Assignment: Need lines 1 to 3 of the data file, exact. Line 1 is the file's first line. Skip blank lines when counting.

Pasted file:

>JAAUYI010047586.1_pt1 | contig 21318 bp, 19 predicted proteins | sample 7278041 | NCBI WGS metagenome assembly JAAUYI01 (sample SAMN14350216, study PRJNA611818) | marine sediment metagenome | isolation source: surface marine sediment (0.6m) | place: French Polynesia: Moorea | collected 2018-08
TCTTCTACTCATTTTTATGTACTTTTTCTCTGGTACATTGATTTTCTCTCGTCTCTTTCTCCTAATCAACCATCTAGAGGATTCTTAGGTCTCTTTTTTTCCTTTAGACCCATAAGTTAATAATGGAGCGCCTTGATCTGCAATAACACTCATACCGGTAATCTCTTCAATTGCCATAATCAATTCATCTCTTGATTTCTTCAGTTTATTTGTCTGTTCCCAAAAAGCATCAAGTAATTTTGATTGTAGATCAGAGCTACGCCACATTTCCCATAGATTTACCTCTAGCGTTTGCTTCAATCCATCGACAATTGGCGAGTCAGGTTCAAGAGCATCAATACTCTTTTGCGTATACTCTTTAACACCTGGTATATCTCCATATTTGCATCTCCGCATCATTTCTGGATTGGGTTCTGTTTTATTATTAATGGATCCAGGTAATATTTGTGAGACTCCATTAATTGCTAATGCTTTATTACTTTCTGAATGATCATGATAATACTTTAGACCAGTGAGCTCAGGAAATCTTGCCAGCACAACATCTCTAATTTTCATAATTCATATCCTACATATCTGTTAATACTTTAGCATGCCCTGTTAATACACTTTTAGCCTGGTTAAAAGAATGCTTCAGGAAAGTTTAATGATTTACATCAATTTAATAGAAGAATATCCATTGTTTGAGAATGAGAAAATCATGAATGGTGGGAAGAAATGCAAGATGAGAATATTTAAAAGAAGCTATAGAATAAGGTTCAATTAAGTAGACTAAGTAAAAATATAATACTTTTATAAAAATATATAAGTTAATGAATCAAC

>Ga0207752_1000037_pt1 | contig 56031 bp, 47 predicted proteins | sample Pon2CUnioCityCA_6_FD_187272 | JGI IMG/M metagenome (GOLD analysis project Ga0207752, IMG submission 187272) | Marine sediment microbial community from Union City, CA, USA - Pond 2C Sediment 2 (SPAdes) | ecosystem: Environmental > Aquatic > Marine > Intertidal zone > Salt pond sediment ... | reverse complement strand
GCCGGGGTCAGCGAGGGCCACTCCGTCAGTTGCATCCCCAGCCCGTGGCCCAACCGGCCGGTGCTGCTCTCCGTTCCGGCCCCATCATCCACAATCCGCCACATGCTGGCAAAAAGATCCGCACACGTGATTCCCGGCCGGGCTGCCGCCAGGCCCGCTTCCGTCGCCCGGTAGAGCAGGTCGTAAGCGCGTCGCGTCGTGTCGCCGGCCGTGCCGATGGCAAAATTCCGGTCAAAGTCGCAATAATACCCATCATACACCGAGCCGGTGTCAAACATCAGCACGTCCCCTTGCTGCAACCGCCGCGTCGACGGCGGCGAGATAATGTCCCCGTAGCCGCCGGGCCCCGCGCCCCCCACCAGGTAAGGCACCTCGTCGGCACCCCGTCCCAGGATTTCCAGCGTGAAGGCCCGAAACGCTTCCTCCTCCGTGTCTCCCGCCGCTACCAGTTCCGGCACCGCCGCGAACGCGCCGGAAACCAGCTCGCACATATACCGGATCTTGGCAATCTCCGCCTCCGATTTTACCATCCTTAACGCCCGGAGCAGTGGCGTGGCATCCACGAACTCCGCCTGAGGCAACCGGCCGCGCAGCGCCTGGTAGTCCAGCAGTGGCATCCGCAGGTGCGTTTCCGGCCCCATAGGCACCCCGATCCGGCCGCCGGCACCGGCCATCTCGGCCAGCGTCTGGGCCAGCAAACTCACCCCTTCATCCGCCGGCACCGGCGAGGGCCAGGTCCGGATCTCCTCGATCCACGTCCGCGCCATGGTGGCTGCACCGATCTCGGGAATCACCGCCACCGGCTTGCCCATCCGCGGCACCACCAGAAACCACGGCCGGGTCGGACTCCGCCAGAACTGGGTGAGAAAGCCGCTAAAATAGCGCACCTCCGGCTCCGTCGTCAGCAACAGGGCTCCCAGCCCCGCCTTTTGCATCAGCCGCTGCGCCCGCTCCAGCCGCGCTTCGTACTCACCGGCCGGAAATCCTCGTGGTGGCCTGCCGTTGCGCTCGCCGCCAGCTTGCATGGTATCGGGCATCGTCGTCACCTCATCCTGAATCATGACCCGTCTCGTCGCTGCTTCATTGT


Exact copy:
>JAAUYI010047586.1_pt1 | contig 21318 bp, 19 predicted proteins | sample 7278041 | NCBI WGS metagenome assembly JAAUYI01 (sample SAMN14350216, study PRJNA611818) | marine sediment metagenome | isolation source: surface marine sediment (0.6m) | place: French Polynesia: Moorea | collected 2018-08
TCTTCTACTCATTTTTATGTACTTTTTCTCTGGTACATTGATTTTCTCTCGTCTCTTTCTCCTAATCAACCATCTAGAGGATTCTTAGGTCTCTTTTTTTCCTTTAGACCCATAAGTTAATAATGGAGCGCCTTGATCTGCAATAACACTCATACCGGTAATCTCTTCAATTGCCATAATCAATTCATCTCTTGATTTCTTCAGTTTATTTGTCTGTTCCCAAAAAGCATCAAGTAATTTTGATTGTAGATCAGAGCTACGCCACATTTCCCATAGATTTACCTCTAGCGTTTGCTTCAATCCATCGACAATTGGCGAGTCAGGTTCAAGAGCATCAATACTCTTTTGCGTATACTCTTTAACACCTGGTATATCTCCATATTTGCATCTCCGCATCATTTCTGGATTGGGTTCTGTTTTATTATTAATGGATCCAGGTAATATTTGTGAGACTCCATTAATTGCTAATGCTTTATTACTTTCTGAATGATCATGATAATACTTTAGACCAGTGAGCTCAGGAAATCTTGCCAGCACAACATCTCTAATTTTCATAATTCATATCCTACATATCTGTTAATACTTTAGCATGCCCTGTTAATACACTTTTAGCCTGGTTAAAAGAATGCTTCAGGAAAGTTTAATGATTTACATCAATTTAATAGAAGAATATCCATTGTTTGAGAATGAGAAAATCATGAATGGTGGGAAGAAATGCAAGATGAGAATATTTAAAAGAAGCTATAGAATAAGGTTCAATTAAGTAGACTAAGTAAAAATATAATACTTTTATAAAAATATATAAGTTAATGAATCAAC

>Ga0207752_1000037_pt1 | contig 56031 bp, 47 predicted proteins | sample Pon2CUnioCityCA_6_FD_187272 | JGI IMG/M metagenome (GOLD analysis project Ga0207752, IMG submission 187272) | Marine sediment microbial community from Union City, CA, USA - Pond 2C Sediment 2 (SPAdes) | ecosystem: Environmental > Aquatic > Marine > Intertidal zone > Salt pond sediment ... | reverse complement strand